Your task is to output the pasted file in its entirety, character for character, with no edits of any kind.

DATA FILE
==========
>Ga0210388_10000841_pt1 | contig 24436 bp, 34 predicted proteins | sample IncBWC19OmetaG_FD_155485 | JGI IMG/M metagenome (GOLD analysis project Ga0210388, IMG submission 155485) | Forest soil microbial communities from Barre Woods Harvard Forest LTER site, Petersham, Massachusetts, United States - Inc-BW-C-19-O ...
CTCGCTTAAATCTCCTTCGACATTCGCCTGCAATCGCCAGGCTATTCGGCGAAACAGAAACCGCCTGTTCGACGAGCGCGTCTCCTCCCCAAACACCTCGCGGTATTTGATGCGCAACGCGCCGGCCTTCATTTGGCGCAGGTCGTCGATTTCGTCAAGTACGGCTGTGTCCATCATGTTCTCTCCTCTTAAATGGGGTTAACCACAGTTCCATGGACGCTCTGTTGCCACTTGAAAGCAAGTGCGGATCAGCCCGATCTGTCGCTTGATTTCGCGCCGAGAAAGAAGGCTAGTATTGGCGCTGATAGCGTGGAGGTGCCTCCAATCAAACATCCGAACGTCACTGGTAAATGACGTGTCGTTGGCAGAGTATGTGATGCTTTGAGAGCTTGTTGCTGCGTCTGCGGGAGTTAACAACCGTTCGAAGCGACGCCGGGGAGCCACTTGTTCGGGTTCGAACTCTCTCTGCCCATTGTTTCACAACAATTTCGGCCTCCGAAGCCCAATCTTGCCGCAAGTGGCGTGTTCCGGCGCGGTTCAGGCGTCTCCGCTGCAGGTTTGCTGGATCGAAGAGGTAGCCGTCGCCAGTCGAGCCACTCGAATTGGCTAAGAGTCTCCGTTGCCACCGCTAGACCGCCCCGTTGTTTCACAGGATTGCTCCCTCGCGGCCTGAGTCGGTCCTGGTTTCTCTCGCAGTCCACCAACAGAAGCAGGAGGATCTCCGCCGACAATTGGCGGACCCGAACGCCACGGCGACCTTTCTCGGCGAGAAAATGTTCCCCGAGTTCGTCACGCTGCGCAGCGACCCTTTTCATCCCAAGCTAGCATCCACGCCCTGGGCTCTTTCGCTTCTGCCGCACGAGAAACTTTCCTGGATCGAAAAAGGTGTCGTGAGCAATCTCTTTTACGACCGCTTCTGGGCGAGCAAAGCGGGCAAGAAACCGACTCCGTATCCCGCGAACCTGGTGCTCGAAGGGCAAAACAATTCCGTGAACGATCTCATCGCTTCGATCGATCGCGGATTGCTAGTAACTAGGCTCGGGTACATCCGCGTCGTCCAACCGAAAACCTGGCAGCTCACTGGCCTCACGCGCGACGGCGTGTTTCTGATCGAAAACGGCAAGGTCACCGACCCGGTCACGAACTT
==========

>Ga0210388_10000841_pt1 | contig 24436 bp, 34 predicted proteins | sample IncBWC19OmetaG_FD_155485 | JGI IMG/M metagenome (GOLD analysis project Ga0210388, IMG submission 155485) | Forest soil microbial communities from Barre Woods Harvard Forest LTER site, Petersham, Massachusetts, United States - Inc-BW-C-19-O ...
CTCGCTTAAATCTCCTTCGACATTCGCCTGCAATCGCCAGGCTATTCGGCGAAACAGAAACCGCCTGTTCGACGAGCGCGTCTCCTCCCCAAACACCTCGCGGTATTTGATGCGCAACGCGCCGGCCTTCATTTGGCGCAGGTCGTCGATTTCGTCAAGTACGGCTGTGTCCATCATGTTCTCTCCTCTTAAATGGGGTTAACCACAGTTCCATGGACGCTCTGTTGCCACTTGAAAGCAAGTGCGGATCAGCCCGATCTGTCGCTTGATTTCGCGCCGAGAAAGAAGGCTAGTATTGGCGCTGATAGCGTGGAGGTGCCTCCAATCAAACATCCGAACGTCACTGGTAAATGACGTGTCGTTGGCAGAGTATGTGATGCTTTGAGAGCTTGTTGCTGCGTCTGCGGGAGTTAACAACCGTTCGAAGCGACGCCGGGGAGCCACTTGTTCGGGTTCGAACTCTCTCTGCCCATTGTTTCACAACAATTTCGGCCTCCGAAGCCCAATCTTGCCGCAAGTGGCGTGTTCCGGCGCGGTTCAGGCGTCTCCGCTGCAGGTTTGCTGGATCGAAGAGGTAGCCGTCGCCAGTCGAGCCACTCGAATTGGCTAAGAGTCTCCGTTGCCACCGCTAGACCGCCCCGTTGTTTCACAGGATTGCTCCCTCGCGGCCTGAGTCGGTCCTGGTTTCTCTCGCAGTCCACCAACAGAAGCAGGAGGATCTCCGCCGACAATTGGCGGACCCGAACGCCACGGCGACCTTTCTCGGCGAGAAAATGTTCCCCGAGTTCGTCACGCTGCGCAGCGACCCTTTTCATCCCAAGCTAGCATCCACGCCCTGGGCTCTTTCGCTTCTGCCGCACGAGAAACTTTCCTGGATCGAAAAAGGTGTCGTGAGCAATCTCTTTTACGACCGCTTCTGGGCGAGCAAAGCGGGCAAGAAACCGACTCCGTATCCCGCGAACCTGGTGCTCGAAGGGCAAAACAATTCCGTGAACGATCTCATCGCTTCGATCGATCGCGGATTGCTAGTAACTAGGCTCGGGTACATCCGCGTCGTCCAACCGAAAACCTGGCAGCTCACTGGCCTCACGCGCGACGGCGTGTTTCTGATCGAAAACGGCAAGGTCACCGACCCGGTCACGAACTT